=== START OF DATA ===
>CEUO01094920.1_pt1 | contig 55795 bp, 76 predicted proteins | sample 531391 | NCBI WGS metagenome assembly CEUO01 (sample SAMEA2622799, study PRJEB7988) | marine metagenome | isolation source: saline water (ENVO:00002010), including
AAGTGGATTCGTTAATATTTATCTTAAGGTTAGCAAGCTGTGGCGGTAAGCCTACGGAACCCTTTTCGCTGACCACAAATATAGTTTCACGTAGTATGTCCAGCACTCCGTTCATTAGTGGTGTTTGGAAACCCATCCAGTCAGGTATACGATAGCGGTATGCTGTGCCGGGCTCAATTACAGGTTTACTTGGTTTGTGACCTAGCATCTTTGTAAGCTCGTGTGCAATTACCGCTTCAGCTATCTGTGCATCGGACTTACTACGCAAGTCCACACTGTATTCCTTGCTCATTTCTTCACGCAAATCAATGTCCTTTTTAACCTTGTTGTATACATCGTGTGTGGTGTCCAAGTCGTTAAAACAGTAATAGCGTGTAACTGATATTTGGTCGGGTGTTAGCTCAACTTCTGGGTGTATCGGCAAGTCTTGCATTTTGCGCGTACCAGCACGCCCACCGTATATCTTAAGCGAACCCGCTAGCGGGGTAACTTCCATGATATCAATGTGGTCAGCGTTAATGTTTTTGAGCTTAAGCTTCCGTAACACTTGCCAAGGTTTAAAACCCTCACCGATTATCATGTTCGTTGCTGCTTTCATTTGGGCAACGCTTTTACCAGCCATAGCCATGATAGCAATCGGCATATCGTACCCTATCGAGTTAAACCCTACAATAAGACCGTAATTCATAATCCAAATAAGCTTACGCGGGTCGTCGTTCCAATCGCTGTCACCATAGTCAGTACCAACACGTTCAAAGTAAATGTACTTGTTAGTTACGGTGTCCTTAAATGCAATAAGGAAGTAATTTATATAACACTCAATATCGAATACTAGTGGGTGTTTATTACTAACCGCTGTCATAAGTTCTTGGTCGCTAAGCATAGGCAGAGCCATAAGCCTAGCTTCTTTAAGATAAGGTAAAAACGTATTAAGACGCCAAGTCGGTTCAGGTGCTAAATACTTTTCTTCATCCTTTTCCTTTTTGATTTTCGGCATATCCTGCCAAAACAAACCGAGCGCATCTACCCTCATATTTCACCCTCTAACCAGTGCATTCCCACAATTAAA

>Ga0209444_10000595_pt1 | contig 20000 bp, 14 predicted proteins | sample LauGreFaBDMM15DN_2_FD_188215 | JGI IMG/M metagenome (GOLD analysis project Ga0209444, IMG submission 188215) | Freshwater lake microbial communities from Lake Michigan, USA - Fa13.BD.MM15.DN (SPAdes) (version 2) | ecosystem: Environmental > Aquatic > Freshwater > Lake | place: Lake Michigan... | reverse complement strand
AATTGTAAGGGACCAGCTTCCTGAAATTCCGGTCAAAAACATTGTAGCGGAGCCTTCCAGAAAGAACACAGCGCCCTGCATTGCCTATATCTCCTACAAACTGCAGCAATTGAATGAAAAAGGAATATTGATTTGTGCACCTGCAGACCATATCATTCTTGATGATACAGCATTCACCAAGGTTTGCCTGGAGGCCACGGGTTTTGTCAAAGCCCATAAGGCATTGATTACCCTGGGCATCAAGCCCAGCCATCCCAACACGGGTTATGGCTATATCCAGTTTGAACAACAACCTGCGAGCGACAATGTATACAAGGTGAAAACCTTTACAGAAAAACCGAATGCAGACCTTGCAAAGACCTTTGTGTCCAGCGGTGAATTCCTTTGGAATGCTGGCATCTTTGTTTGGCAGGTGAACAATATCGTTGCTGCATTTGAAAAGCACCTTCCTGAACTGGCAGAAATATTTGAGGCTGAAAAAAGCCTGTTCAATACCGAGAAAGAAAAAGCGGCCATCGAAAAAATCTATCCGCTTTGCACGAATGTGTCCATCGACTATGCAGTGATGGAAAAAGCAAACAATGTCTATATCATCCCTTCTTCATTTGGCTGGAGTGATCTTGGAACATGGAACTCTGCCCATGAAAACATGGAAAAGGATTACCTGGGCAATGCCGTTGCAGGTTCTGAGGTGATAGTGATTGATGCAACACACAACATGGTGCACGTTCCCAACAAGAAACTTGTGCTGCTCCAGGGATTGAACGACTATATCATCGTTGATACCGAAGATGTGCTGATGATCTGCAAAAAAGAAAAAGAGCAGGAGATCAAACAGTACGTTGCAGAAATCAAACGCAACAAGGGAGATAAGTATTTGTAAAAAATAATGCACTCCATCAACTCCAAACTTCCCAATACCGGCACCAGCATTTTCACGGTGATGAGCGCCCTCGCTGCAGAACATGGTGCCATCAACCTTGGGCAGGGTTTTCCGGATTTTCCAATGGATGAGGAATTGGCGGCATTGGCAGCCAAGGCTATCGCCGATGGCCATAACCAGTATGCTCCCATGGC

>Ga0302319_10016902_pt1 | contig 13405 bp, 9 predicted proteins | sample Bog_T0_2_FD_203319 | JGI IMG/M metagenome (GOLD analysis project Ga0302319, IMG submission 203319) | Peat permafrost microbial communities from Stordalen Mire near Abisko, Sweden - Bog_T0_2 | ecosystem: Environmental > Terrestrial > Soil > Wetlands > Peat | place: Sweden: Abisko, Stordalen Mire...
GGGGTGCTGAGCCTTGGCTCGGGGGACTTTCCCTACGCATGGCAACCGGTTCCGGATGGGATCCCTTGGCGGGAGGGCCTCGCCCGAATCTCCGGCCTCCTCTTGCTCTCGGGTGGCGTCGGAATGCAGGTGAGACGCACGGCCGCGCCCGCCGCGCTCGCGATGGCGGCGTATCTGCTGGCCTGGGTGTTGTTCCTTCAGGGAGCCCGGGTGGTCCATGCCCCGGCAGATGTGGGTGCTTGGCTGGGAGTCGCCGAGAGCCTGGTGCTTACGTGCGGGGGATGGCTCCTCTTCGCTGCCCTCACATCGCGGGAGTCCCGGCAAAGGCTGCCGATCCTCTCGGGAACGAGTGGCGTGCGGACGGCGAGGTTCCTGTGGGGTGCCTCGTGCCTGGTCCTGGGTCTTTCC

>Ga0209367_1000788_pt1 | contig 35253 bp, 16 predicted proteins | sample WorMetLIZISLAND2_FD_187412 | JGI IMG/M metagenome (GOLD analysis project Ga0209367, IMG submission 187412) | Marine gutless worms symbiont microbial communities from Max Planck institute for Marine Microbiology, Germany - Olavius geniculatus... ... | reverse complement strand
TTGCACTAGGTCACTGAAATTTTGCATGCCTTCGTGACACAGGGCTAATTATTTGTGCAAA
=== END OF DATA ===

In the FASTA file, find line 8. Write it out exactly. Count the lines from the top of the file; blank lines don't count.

TTGCACTAGGTCACTGAAATTTTGCATGCCTTCGTGACACAGGGCTAATTATTTGTGCAAA